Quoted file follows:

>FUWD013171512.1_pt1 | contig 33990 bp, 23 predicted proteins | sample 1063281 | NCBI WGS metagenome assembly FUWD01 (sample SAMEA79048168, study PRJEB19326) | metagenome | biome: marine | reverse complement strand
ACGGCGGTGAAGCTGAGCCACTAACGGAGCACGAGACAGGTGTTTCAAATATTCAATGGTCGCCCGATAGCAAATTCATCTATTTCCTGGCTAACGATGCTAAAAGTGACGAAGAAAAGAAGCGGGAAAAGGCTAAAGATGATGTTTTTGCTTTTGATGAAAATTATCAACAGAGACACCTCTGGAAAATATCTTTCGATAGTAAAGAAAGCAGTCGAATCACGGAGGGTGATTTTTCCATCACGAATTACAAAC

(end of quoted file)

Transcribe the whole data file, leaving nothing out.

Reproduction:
>FUWD013171512.1_pt1 | contig 33990 bp, 23 predicted proteins | sample 1063281 | NCBI WGS metagenome assembly FUWD01 (sample SAMEA79048168, study PRJEB19326) | metagenome | biome: marine | reverse complement strand
ACGGCGGTGAAGCTGAGCCACTAACGGAGCACGAGACAGGTGTTTCAAATATTCAATGGTCGCCCGATAGCAAATTCATCTATTTCCTGGCTAACGATGCTAAAAGTGACGAAGAAAAGAAGCGGGAAAAGGCTAAAGATGATGTTTTTGCTTTTGATGAAAATTATCAACAGAGACACCTCTGGAAAATATCTTTCGATAGTAAAGAAAGCAGTCGAATCACGGAGGGTGATTTTTCCATCACGAATTACAAAC